|Posted by Vladimir Mortsgna on August 9, 2020 at 4:30 PM|
I did find Billingsgate Shoal to be propulsive, and once it got going, difficult to put down. From an outset where Doc Adams is simply being curious about why a mysterious boat crew is hiding their actions, he ultimately turns up a conspiracy that involves treasure, assumed identity, boats with secret compartments (and with bodies inside) and multiple previous murders. As mentioned in the first installment, Doc’s (and Rick Boyer’s) unusually high knowledge of boats leads him to some clues. I have to say that some other times, he gets other clues by simply putting himself in danger and then managing to survive it. It is established that the people behind the incidents are vicious and ruthless, and while Boyer sets up nicely why Doc has more boating knowledge than the average bear, his survivor skills seem to come out of nowhere.
The villains come to a terrible end, and as written, they richly deserve it, so this is another novel where the reader is led by the nose to hate a fictional character and root for them to die gruesomely. I didn’t think this tactic represented skillful writing when I was reading Forfeit, and I still don’t. Boyer also sets up the plot so that, at the end, essentially everyone who would have a stake in the treasure has already died or been murdered. So Rick and some friends buy a house that contains the treasure and the reader is asked to root for him to figure out the location of the stash because we have been set up to accept that he deserves to keep it as much as anyone else does. Again, the suspense was effective and it was interesting to try to anticipate where the treasure was hidden and how it could be obtained. But I resented being repeatedly set up for Doc to bend the law. Perhaps Boyer should have considered writing Doc as a lovable thief or a sympathetic law-bender who we could sympathize with as he thwarted the plans of other miscreants who were truly evil. And maybe this is an element in the later books in the series. But in Billingsgate Shoal, Doc is a law-abiding citizen who seems to have a very low bar for bending the law himself.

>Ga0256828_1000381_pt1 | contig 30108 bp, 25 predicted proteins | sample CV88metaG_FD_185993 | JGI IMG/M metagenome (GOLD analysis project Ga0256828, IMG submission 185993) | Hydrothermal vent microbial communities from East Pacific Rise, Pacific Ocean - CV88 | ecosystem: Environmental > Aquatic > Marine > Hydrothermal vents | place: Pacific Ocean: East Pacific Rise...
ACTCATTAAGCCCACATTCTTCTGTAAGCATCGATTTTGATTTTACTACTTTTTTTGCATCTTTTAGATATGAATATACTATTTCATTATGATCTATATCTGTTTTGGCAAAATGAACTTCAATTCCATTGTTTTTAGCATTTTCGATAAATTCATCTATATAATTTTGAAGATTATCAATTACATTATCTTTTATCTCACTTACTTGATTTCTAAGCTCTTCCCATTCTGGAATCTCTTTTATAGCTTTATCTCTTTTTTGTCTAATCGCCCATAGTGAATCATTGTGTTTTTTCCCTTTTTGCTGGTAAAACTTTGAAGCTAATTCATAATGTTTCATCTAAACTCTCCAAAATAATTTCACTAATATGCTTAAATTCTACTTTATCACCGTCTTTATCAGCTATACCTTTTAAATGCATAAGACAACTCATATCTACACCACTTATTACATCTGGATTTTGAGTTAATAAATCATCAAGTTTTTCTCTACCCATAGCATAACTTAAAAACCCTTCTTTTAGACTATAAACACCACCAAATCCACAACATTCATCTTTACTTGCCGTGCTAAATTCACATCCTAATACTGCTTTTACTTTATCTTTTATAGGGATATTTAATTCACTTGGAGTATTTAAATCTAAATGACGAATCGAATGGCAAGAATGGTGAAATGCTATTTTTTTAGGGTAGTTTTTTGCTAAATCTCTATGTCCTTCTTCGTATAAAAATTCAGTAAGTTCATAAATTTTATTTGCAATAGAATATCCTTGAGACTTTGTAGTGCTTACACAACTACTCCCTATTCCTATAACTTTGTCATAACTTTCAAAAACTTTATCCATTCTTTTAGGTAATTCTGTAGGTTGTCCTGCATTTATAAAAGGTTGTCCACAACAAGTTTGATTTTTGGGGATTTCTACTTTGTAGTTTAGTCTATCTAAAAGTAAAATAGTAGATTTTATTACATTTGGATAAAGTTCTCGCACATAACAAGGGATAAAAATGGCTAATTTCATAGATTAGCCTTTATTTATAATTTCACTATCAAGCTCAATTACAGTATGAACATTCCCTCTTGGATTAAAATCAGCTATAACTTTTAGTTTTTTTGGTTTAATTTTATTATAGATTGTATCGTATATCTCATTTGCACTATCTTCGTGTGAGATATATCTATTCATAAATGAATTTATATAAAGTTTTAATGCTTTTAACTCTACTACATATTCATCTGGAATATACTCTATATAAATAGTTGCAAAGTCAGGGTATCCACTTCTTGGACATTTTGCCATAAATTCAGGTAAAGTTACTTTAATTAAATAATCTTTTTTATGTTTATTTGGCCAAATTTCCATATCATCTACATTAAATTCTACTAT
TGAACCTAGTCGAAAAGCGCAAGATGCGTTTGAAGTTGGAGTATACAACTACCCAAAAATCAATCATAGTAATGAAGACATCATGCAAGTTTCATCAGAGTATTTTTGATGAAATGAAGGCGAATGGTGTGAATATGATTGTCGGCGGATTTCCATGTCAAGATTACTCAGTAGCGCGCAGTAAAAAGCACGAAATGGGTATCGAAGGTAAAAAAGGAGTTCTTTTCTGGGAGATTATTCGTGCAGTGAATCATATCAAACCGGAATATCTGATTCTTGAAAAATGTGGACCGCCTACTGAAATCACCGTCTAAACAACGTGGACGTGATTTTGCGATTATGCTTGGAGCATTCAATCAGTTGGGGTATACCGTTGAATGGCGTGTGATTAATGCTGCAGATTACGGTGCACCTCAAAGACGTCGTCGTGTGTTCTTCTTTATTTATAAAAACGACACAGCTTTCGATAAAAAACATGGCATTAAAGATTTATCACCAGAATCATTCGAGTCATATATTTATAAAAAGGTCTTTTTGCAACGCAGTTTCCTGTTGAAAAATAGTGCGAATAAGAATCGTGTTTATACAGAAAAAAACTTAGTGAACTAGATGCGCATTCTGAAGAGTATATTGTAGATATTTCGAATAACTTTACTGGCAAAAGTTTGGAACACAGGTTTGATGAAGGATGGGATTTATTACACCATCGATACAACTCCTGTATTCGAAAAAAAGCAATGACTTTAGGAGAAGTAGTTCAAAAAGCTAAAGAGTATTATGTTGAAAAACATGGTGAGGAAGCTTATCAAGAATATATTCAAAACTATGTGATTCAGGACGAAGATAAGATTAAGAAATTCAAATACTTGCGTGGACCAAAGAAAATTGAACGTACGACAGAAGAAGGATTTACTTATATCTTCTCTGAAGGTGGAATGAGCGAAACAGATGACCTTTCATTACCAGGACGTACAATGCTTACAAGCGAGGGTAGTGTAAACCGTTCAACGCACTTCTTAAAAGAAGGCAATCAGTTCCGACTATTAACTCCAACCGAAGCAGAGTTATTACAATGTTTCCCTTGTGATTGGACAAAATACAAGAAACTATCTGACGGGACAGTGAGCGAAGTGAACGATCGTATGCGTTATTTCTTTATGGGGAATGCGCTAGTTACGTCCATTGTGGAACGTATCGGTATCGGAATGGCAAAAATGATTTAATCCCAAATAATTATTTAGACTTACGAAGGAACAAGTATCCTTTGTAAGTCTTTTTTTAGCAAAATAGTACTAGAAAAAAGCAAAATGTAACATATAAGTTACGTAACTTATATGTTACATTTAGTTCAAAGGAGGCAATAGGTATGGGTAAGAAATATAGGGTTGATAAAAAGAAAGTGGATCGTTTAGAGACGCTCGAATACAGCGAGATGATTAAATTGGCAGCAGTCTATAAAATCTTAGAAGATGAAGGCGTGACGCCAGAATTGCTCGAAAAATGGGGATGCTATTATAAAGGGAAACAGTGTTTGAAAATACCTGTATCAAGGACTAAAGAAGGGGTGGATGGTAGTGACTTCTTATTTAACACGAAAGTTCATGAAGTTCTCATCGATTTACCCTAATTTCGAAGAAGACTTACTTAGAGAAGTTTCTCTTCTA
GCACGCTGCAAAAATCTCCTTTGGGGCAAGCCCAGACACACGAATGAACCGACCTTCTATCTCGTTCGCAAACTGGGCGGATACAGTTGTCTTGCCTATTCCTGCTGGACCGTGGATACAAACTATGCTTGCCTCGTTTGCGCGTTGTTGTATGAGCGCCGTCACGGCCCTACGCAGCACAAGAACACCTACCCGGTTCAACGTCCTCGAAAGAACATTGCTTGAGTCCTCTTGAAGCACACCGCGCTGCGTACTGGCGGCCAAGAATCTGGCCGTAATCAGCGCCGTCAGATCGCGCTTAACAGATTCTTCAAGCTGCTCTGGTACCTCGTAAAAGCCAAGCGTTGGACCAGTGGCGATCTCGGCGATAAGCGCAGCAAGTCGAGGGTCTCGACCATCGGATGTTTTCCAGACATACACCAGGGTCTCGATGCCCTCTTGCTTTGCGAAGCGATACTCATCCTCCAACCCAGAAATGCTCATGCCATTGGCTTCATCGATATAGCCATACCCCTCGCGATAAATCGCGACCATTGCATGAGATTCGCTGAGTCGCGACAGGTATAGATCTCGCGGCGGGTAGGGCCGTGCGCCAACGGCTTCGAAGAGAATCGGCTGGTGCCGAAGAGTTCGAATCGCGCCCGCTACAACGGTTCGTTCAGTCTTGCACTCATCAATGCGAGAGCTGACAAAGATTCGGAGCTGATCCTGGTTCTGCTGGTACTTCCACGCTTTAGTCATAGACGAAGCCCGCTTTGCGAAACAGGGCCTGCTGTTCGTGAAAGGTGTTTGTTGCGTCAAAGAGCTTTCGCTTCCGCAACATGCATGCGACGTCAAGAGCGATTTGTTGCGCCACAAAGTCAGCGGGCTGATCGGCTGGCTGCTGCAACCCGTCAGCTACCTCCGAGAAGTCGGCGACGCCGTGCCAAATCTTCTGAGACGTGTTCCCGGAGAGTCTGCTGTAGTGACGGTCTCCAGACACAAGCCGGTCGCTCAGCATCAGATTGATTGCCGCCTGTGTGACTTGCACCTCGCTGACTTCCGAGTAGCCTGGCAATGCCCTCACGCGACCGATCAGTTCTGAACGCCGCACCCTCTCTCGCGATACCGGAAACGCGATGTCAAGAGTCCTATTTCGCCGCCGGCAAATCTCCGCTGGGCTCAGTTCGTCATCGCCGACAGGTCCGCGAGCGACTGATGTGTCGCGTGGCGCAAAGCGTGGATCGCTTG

Along those lines, I don’t think enough was done with the fact that Doc suggested his scuba-diving friend poke his nose into a situation that got him killed. The reader is essentially asked to accept that the ultimate vengeance for his friend’s death takes care of Doc’s moral responsibility. I’ve seen James Bond brood more about an innocent bystander being killed during one of his operations. For Doc to seemingly forget so easily that he was brooding about his role in the diver’s death seems both to miss an opportunity to examine an important ethical question and also again, undermines the characterization. Again, isn’t Doc (at least in this book) supposed to be an amateur detective?
Categories: Edgar Winner Reviews (Spoilers)